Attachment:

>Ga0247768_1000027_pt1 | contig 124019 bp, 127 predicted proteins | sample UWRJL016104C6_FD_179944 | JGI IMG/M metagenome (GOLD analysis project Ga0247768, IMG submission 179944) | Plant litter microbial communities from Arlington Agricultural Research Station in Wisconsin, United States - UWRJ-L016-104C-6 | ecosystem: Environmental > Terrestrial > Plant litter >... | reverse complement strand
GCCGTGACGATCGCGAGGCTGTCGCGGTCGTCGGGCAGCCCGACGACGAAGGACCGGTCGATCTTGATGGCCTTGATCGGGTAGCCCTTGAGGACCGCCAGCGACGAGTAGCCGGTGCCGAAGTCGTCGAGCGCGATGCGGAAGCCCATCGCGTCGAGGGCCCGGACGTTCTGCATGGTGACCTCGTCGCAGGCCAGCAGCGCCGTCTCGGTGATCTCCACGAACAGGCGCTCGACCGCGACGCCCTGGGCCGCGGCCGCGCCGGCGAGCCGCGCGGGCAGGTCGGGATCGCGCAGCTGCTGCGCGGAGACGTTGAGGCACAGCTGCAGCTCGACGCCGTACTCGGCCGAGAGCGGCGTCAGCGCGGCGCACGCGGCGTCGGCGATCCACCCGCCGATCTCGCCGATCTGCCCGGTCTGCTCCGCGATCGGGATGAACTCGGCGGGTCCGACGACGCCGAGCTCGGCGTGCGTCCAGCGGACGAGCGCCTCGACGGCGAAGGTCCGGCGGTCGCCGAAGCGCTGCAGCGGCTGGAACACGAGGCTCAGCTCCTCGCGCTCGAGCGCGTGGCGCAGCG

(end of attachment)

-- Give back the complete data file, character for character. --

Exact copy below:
>Ga0247768_1000027_pt1 | contig 124019 bp, 127 predicted proteins | sample UWRJL016104C6_FD_179944 | JGI IMG/M metagenome (GOLD analysis project Ga0247768, IMG submission 179944) | Plant litter microbial communities from Arlington Agricultural Research Station in Wisconsin, United States - UWRJ-L016-104C-6 | ecosystem: Environmental > Terrestrial > Plant litter >... | reverse complement strand
GCCGTGACGATCGCGAGGCTGTCGCGGTCGTCGGGCAGCCCGACGACGAAGGACCGGTCGATCTTGATGGCCTTGATCGGGTAGCCCTTGAGGACCGCCAGCGACGAGTAGCCGGTGCCGAAGTCGTCGAGCGCGATGCGGAAGCCCATCGCGTCGAGGGCCCGGACGTTCTGCATGGTGACCTCGTCGCAGGCCAGCAGCGCCGTCTCGGTGATCTCCACGAACAGGCGCTCGACCGCGACGCCCTGGGCCGCGGCCGCGCCGGCGAGCCGCGCGGGCAGGTCGGGATCGCGCAGCTGCTGCGCGGAGACGTTGAGGCACAGCTGCAGCTCGACGCCGTACTCGGCCGAGAGCGGCGTCAGCGCGGCGCACGCGGCGTCGGCGATCCACCCGCCGATCTCGCCGATCTGCCCGGTCTGCTCCGCGATCGGGATGAACTCGGCGGGTCCGACGACGCCGAGCTCGGCGTGCGTCCAGCGGACGAGCGCCTCGACGGCGAAGGTCCGGCGGTCGCCGAAGCGCTGCAGCGGCTGGAACACGAGGCTCAGCTCCTCGCGCTCGAGCGCGTGGCGCAGCG